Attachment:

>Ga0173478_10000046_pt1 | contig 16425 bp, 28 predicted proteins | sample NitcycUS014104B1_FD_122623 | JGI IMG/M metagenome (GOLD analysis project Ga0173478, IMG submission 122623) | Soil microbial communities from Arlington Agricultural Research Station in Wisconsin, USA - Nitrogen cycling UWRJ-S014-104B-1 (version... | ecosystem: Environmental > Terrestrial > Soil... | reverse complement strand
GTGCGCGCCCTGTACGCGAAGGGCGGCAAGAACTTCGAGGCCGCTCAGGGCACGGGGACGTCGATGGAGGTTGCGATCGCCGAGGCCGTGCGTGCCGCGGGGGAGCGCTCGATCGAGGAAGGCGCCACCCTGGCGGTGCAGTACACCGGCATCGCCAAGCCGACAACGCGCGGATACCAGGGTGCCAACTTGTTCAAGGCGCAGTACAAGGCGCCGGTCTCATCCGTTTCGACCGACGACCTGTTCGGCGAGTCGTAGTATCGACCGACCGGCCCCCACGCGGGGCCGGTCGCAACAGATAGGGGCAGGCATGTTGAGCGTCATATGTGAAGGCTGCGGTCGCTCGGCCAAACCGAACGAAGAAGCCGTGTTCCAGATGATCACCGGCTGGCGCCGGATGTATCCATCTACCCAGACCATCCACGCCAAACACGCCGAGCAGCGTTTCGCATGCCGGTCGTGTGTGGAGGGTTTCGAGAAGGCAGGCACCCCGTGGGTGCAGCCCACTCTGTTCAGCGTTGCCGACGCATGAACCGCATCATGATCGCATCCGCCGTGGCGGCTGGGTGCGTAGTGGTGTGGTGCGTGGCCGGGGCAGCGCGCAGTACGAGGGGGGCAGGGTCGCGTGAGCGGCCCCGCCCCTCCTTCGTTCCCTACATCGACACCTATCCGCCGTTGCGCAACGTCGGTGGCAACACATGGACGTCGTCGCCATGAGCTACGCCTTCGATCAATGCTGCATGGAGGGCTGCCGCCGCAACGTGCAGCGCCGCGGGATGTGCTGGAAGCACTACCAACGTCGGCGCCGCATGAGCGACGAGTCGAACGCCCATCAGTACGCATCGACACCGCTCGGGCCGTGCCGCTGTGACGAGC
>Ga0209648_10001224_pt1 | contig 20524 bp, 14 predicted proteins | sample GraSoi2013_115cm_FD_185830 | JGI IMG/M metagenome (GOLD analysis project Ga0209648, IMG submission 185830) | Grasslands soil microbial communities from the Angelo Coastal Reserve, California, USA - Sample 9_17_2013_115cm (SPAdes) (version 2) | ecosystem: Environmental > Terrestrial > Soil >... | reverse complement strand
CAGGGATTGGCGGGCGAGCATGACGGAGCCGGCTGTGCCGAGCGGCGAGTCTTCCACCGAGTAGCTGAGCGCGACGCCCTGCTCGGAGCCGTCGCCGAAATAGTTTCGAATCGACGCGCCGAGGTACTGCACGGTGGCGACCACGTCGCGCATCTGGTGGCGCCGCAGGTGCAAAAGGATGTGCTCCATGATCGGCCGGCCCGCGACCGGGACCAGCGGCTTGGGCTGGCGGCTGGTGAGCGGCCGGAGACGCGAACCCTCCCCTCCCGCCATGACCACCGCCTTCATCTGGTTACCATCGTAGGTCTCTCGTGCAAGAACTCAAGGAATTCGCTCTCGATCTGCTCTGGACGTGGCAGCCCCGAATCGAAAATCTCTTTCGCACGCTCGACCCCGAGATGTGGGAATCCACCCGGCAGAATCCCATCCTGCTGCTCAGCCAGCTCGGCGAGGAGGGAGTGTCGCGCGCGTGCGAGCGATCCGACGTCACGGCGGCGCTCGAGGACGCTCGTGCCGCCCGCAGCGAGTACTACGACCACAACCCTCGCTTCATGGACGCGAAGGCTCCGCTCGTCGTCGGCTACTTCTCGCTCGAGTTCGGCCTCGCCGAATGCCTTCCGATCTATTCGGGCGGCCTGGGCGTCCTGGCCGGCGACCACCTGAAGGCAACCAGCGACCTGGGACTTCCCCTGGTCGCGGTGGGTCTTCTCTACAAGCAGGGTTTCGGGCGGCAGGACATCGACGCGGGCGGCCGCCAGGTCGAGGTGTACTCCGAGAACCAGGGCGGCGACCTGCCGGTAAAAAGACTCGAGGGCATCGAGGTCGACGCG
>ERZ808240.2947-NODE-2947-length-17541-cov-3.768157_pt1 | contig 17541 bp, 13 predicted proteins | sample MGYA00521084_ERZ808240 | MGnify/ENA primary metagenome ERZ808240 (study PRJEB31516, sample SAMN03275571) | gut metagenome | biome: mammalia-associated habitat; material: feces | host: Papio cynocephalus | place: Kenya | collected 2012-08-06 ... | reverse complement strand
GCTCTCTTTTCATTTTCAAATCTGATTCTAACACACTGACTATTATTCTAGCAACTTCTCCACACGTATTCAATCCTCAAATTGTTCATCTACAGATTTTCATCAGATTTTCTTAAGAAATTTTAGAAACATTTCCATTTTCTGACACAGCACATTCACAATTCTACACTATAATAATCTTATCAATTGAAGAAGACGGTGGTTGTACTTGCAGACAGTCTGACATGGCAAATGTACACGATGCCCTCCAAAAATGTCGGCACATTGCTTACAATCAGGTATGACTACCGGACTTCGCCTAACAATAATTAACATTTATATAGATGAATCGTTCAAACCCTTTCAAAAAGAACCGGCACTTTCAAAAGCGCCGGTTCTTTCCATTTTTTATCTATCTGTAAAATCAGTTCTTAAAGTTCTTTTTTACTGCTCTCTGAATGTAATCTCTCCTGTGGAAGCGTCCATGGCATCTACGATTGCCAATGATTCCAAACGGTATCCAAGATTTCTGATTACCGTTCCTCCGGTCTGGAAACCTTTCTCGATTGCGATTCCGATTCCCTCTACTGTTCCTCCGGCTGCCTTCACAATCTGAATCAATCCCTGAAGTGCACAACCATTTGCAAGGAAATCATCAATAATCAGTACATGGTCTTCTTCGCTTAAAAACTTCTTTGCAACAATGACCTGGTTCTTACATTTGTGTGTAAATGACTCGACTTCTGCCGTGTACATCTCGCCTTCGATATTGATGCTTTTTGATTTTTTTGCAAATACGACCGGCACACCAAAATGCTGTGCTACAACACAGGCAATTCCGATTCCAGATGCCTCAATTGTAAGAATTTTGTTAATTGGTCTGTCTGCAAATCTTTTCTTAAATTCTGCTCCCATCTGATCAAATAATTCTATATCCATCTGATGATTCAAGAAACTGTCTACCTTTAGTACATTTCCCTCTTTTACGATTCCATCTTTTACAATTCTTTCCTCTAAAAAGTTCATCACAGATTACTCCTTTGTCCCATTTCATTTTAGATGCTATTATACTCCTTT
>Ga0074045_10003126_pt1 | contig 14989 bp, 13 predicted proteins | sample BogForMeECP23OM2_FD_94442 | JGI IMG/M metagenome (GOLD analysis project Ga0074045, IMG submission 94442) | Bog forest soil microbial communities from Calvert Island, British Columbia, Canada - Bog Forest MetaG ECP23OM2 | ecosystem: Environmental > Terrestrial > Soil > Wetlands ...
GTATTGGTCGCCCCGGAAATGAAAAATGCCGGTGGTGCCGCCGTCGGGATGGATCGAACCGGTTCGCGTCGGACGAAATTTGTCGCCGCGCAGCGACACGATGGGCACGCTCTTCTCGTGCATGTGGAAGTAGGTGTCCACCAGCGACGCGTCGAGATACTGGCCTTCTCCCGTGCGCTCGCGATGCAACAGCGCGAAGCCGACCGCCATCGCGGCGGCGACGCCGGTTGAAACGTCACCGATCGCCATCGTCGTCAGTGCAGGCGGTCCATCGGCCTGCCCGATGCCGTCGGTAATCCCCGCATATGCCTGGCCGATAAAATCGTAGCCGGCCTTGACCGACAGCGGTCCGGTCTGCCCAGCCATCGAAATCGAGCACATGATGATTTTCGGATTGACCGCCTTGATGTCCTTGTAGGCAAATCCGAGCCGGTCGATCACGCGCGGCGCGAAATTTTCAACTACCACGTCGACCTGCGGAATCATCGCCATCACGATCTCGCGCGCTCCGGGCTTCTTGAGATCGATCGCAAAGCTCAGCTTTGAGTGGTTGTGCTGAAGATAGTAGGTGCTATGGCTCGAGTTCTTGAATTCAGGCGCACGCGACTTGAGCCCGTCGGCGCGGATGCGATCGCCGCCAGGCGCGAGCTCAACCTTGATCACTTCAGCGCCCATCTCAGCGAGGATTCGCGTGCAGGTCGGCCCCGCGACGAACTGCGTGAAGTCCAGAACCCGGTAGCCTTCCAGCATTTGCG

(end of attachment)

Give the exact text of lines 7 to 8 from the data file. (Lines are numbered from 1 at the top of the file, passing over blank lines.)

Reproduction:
>Ga0074045_10003126_pt1 | contig 14989 bp, 13 predicted proteins | sample BogForMeECP23OM2_FD_94442 | JGI IMG/M metagenome (GOLD analysis project Ga0074045, IMG submission 94442) | Bog forest soil microbial communities from Calvert Island, British Columbia, Canada - Bog Forest MetaG ECP23OM2 | ecosystem: Environmental > Terrestrial > Soil > Wetlands ...
GTATTGGTCGCCCCGGAAATGAAAAATGCCGGTGGTGCCGCCGTCGGGATGGATCGAACCGGTTCGCGTCGGACGAAATTTGTCGCCGCGCAGCGACACGATGGGCACGCTCTTCTCGTGCATGTGGAAGTAGGTGTCCACCAGCGACGCGTCGAGATACTGGCCTTCTCCCGTGCGCTCGCGATGCAACAGCGCGAAGCCGACCGCCATCGCGGCGGCGACGCCGGTTGAAACGTCACCGATCGCCATCGTCGTCAGTGCAGGCGGTCCATCGGCCTGCCCGATGCCGTCGGTAATCCCCGCATATGCCTGGCCGATAAAATCGTAGCCGGCCTTGACCGACAGCGGTCCGGTCTGCCCAGCCATCGAAATCGAGCACATGATGATTTTCGGATTGACCGCCTTGATGTCCTTGTAGGCAAATCCGAGCCGGTCGATCACGCGCGGCGCGAAATTTTCAACTACCACGTCGACCTGCGGAATCATCGCCATCACGATCTCGCGCGCTCCGGGCTTCTTGAGATCGATCGCAAAGCTCAGCTTTGAGTGGTTGTGCTGAAGATAGTAGGTGCTATGGCTCGAGTTCTTGAATTCAGGCGCACGCGACTTGAGCCCGTCGGCGCGGATGCGATCGCCGCCAGGCGCGAGCTCAACCTTGATCACTTCAGCGCCCATCTCAGCGAGGATTCGCGTGCAGGTCGGCCCCGCGACGAACTGCGTGAAGTCCAGAACCCGGTAGCCTTCCAGCATTTGCG